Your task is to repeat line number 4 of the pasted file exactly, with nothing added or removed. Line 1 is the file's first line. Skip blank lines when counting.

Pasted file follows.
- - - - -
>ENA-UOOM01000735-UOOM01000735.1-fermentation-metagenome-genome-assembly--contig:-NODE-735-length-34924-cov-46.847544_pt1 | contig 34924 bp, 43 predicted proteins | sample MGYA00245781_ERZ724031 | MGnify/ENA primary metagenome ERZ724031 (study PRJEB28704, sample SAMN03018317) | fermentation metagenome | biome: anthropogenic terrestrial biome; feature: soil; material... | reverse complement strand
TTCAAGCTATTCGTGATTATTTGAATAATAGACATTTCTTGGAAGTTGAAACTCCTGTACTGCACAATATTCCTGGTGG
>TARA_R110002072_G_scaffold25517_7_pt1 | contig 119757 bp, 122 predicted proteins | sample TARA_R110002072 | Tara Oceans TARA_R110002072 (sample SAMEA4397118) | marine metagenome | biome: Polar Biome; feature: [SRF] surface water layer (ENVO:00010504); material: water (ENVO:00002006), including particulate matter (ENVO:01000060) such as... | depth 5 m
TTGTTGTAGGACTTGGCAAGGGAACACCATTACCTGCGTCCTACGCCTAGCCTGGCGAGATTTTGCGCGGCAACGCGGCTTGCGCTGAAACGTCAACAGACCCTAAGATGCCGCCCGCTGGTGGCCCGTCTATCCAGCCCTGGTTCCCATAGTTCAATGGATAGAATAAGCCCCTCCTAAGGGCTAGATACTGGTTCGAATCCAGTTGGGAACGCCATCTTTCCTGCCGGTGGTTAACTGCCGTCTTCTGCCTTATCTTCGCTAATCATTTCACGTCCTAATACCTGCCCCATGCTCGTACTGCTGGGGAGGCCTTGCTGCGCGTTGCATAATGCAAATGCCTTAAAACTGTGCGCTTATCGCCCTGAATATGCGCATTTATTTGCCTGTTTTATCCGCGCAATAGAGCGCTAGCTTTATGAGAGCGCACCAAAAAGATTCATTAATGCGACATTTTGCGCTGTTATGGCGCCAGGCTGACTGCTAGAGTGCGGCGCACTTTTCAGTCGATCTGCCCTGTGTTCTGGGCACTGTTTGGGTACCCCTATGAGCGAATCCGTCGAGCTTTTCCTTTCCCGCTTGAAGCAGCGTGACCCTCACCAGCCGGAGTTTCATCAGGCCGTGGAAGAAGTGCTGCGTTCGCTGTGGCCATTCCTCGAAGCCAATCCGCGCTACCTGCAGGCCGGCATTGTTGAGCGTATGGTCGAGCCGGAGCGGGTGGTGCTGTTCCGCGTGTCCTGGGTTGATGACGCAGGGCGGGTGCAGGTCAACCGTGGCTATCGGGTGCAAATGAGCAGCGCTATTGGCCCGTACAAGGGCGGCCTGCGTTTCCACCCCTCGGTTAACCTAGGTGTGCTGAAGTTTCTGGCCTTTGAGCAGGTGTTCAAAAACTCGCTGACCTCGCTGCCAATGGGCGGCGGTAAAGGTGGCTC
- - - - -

TTGTTGTAGGACTTGGCAAGGGAACACCATTACCTGCGTCCTACGCCTAGCCTGGCGAGATTTTGCGCGGCAACGCGGCTTGCGCTGAAACGTCAACAGACCCTAAGATGCCGCCCGCTGGTGGCCCGTCTATCCAGCCCTGGTTCCCATAGTTCAATGGATAGAATAAGCCCCTCCTAAGGGCTAGATACTGGTTCGAATCCAGTTGGGAACGCCATCTTTCCTGCCGGTGGTTAACTGCCGTCTTCTGCCTTATCTTCGCTAATCATTTCACGTCCTAATACCTGCCCCATGCTCGTACTGCTGGGGAGGCCTTGCTGCGCGTTGCATAATGCAAATGCCTTAAAACTGTGCGCTTATCGCCCTGAATATGCGCATTTATTTGCCTGTTTTATCCGCGCAATAGAGCGCTAGCTTTATGAGAGCGCACCAAAAAGATTCATTAATGCGACATTTTGCGCTGTTATGGCGCCAGGCTGACTGCTAGAGTGCGGCGCACTTTTCAGTCGATCTGCCCTGTGTTCTGGGCACTGTTTGGGTACCCCTATGAGCGAATCCGTCGAGCTTTTCCTTTCCCGCTTGAAGCAGCGTGACCCTCACCAGCCGGAGTTTCATCAGGCCGTGGAAGAAGTGCTGCGTTCGCTGTGGCCATTCCTCGAAGCCAATCCGCGCTACCTGCAGGCCGGCATTGTTGAGCGTATGGTCGAGCCGGAGCGGGTGGTGCTGTTCCGCGTGTCCTGGGTTGATGACGCAGGGCGGGTGCAGGTCAACCGTGGCTATCGGGTGCAAATGAGCAGCGCTATTGGCCCGTACAAGGGCGGCCTGCGTTTCCACCCCTCGGTTAACCTAGGTGTGCTGAAGTTTCTGGCCTTTGAGCAGGTGTTCAAAAACTCGCTGACCTCGCTGCCAATGGGCGGCGGTAAAGGTGGCTC